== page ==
Food bank braces for impact of government shutdown

VERONA, Va. (WHSV) — The government shutdown could have an impact on those in the Shenandoah Valley who rely on food assistance. The USDA said funding for the Supplemental Nutrition Assistance Program will last throughout February 28, 2019, but after that date, how people who are on food assistance programs get their food is up in the air.

If government funding is stopped for supplemental programs, the food bank will have to supply the need.

The Blue Ridge Area Food Bank (BRAFB) said they are preparing to fill the need they could ultimately face.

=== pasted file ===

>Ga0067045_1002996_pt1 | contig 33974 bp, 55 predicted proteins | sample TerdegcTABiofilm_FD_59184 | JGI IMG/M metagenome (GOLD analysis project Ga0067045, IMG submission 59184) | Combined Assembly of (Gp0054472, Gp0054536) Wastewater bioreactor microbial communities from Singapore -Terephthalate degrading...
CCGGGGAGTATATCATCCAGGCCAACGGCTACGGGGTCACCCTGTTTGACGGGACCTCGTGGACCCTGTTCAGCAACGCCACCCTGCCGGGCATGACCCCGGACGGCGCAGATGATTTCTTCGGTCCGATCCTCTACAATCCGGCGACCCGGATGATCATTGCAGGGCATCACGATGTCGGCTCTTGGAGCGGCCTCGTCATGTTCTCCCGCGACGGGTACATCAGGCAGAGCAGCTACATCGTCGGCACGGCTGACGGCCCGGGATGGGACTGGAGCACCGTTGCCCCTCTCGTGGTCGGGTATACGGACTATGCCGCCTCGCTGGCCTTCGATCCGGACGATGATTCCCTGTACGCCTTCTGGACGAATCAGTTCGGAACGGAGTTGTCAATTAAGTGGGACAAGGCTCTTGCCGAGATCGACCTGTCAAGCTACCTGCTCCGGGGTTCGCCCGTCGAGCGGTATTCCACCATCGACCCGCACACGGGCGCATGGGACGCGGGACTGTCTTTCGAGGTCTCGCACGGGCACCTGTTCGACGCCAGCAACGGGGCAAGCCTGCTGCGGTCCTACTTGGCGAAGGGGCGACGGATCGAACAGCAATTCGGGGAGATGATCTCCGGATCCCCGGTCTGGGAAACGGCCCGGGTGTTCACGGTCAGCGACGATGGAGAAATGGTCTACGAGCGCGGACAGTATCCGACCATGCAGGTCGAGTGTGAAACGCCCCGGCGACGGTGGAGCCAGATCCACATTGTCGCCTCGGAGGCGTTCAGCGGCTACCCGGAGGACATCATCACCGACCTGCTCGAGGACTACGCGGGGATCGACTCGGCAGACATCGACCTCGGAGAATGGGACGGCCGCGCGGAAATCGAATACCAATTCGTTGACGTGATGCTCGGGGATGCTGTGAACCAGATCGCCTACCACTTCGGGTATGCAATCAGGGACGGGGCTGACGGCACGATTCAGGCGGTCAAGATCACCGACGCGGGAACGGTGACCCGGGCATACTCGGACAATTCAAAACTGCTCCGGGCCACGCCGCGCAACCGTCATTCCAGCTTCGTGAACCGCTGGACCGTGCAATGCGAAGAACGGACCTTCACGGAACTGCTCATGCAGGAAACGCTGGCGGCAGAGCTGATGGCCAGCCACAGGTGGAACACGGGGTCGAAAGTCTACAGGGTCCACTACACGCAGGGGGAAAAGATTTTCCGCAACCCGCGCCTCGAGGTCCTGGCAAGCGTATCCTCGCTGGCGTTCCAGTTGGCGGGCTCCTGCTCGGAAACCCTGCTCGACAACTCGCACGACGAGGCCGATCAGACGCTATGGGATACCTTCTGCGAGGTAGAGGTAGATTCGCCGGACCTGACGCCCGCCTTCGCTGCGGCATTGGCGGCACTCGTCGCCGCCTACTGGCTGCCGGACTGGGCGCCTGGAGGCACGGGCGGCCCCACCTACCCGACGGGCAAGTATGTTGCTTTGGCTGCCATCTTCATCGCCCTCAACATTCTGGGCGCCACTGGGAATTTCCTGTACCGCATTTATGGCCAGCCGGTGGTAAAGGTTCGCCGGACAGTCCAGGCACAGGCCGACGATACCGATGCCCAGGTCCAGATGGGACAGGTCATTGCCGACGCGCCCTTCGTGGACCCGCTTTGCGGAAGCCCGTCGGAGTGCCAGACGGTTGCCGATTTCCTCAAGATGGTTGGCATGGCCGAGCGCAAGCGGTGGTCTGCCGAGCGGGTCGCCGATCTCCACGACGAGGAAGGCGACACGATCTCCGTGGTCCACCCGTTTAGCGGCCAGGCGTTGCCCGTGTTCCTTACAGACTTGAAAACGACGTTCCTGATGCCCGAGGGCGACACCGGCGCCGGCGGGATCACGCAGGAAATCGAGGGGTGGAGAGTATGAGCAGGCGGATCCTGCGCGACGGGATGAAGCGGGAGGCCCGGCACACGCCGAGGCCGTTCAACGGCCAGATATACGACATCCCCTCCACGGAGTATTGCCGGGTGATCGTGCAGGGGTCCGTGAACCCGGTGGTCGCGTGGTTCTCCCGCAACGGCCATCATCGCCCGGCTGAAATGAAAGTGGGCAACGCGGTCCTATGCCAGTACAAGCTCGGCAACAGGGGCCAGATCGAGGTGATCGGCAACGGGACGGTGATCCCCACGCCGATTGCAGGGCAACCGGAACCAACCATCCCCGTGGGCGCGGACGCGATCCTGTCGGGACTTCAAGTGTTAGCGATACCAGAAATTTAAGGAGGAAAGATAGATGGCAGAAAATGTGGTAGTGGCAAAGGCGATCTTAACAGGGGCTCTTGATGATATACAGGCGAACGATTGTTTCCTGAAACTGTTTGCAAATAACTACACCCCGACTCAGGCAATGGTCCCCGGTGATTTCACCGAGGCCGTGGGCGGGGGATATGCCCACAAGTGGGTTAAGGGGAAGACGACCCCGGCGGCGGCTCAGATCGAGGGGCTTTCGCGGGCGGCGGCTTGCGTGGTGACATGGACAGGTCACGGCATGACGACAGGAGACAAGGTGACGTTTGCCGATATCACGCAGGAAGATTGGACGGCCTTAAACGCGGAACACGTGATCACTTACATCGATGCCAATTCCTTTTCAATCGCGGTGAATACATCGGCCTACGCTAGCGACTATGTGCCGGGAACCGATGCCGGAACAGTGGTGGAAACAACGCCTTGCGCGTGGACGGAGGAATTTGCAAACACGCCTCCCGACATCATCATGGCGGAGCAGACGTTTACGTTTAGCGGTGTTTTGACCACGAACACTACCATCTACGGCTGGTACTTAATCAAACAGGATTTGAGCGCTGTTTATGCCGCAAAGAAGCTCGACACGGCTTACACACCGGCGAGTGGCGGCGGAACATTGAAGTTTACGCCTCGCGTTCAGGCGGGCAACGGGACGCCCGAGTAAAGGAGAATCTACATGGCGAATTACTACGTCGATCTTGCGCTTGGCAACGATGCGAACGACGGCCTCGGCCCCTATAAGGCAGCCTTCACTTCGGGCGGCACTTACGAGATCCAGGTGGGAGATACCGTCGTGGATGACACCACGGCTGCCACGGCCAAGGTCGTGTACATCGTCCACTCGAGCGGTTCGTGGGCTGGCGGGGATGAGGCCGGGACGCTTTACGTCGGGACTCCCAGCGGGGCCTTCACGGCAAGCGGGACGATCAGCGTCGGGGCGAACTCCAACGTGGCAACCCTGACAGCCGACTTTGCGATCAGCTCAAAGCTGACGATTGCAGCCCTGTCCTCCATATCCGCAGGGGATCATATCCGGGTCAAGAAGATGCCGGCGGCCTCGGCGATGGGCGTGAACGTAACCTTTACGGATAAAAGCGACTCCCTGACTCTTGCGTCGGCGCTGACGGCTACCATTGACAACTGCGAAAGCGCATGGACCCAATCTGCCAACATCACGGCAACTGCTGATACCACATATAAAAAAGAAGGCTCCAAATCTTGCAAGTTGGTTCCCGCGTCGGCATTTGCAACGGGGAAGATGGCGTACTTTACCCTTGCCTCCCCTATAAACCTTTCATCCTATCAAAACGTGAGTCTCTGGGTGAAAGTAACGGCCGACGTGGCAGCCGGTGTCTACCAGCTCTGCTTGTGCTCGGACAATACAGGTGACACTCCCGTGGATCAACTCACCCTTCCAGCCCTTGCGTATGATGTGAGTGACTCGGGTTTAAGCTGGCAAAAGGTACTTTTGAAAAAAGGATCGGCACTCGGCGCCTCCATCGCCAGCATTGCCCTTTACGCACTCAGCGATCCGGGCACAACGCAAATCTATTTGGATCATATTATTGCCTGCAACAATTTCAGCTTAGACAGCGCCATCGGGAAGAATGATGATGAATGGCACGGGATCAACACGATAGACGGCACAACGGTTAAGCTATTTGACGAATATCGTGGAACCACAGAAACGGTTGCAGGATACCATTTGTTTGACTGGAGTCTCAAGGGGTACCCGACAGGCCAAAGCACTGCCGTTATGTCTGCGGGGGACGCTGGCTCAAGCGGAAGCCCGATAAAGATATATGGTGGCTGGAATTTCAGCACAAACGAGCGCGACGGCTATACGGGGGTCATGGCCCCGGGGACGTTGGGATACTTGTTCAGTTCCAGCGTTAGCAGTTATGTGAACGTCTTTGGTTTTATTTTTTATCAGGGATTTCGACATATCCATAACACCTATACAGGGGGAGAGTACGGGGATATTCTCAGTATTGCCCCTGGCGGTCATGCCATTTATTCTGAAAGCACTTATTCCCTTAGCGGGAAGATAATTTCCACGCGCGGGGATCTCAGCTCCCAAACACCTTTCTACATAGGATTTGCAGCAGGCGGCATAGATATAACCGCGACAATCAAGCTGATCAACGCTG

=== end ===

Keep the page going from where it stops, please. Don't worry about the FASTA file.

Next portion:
"We are a little more concerned than we have been in previous shutdowns," said Michael McKee, the CEO of BRAFB. "To cut SNAP benefits means that children and elderly and people with disabilities are going to be harmed. There's no way for them not to be harmed."

McKee said it will put a strain on the food bank. Usually this time of year, people get their tax refunds and do not reply on food pantries as much, but this year could be a different story.

"Our resources are really going to be taxed in ways that we have not really ever seen before at this time of year," said McKee.

He said the food bank serves 35,000 people in the Valley alone and two-thirds of those people use SNAP. This means if the funding is cut, the food bank will be their only source for nutrition.

"We really need to see government reopen and these benefits continue because the need is very real and the harm could be very great," said McKee.